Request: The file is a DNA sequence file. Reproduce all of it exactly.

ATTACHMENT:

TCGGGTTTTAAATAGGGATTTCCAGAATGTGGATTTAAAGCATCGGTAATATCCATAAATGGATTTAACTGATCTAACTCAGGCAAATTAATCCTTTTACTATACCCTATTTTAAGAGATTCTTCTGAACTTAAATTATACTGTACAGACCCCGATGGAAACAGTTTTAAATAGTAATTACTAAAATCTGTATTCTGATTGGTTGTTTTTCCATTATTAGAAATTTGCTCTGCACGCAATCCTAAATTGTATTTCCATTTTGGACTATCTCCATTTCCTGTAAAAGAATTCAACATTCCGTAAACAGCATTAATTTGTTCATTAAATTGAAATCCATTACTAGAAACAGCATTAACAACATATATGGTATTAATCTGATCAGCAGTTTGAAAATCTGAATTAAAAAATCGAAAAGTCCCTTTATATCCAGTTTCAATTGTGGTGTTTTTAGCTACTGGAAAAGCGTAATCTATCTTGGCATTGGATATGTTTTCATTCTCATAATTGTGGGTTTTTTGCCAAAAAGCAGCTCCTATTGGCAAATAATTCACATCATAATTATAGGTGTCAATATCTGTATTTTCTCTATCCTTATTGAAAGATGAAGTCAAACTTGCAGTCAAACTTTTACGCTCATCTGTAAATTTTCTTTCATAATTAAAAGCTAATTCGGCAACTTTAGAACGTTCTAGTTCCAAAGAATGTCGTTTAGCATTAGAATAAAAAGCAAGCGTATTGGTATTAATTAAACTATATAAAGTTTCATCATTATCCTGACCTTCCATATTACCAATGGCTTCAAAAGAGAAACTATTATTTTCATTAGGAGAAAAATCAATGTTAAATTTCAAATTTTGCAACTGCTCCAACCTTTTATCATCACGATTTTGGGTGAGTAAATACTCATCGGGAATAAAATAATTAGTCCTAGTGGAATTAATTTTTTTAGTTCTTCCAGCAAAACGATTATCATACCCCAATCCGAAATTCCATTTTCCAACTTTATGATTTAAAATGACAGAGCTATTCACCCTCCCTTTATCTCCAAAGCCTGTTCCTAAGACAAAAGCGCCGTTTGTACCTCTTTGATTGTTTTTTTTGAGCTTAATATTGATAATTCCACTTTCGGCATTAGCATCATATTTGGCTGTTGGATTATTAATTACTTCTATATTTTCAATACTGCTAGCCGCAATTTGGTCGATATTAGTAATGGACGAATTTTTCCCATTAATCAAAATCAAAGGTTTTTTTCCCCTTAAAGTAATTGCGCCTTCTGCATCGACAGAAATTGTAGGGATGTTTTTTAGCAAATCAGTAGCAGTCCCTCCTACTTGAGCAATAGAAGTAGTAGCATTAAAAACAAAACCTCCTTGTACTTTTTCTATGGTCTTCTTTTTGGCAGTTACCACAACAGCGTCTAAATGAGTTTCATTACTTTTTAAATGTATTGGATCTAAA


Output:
TCGGGTTTTAAATAGGGATTTCCAGAATGTGGATTTAAAGCATCGGTAATATCCATAAATGGATTTAACTGATCTAACTCAGGCAAATTAATCCTTTTACTATACCCTATTTTAAGAGATTCTTCTGAACTTAAATTATACTGTACAGACCCCGATGGAAACAGTTTTAAATAGTAATTACTAAAATCTGTATTCTGATTGGTTGTTTTTCCATTATTAGAAATTTGCTCTGCACGCAATCCTAAATTGTATTTCCATTTTGGACTATCTCCATTTCCTGTAAAAGAATTCAACATTCCGTAAACAGCATTAATTTGTTCATTAAATTGAAATCCATTACTAGAAACAGCATTAACAACATATATGGTATTAATCTGATCAGCAGTTTGAAAATCTGAATTAAAAAATCGAAAAGTCCCTTTATATCCAGTTTCAATTGTGGTGTTTTTAGCTACTGGAAAAGCGTAATCTATCTTGGCATTGGATATGTTTTCATTCTCATAATTGTGGGTTTTTTGCCAAAAAGCAGCTCCTATTGGCAAATAATTCACATCATAATTATAGGTGTCAATATCTGTATTTTCTCTATCCTTATTGAAAGATGAAGTCAAACTTGCAGTCAAACTTTTACGCTCATCTGTAAATTTTCTTTCATAATTAAAAGCTAATTCGGCAACTTTAGAACGTTCTAGTTCCAAAGAATGTCGTTTAGCATTAGAATAAAAAGCAAGCGTATTGGTATTAATTAAACTATATAAAGTTTCATCATTATCCTGACCTTCCATATTACCAATGGCTTCAAAAGAGAAACTATTATTTTCATTAGGAGAAAAATCAATGTTAAATTTCAAATTTTGCAACTGCTCCAACCTTTTATCATCACGATTTTGGGTGAGTAAATACTCATCGGGAATAAAATAATTAGTCCTAGTGGAATTAATTTTTTTAGTTCTTCCAGCAAAACGATTATCATACCCCAATCCGAAATTCCATTTTCCAACTTTATGATTTAAAATGACAGAGCTATTCACCCTCCCTTTATCTCCAAAGCCTGTTCCTAAGACAAAAGCGCCGTTTGTACCTCTTTGATTGTTTTTTTTGAGCTTAATATTGATAATTCCACTTTCGGCATTAGCATCATATTTGGCTGTTGGATTATTAATTACTTCTATATTTTCAATACTGCTAGCCGCAATTTGGTCGATATTAGTAATGGACGAATTTTTCCCATTAATCAAAATCAAAGGTTTTTTTCCCCTTAAAGTAATTGCGCCTTCTGCATCGACAGAAATTGTAGGGATGTTTTTTAGCAAATCAGTAGCAGTCCCTCCTACTTGAGCAATAGAAGTAGTAGCATTAAAAACAAAACCTCCTTGTACTTTTTCTATGGTCTTCTTTTTGGCAGTTACCACAACAGCGTCTAAATGAGTTTCATTACTTTTTAAATGTATTGGATCTAAA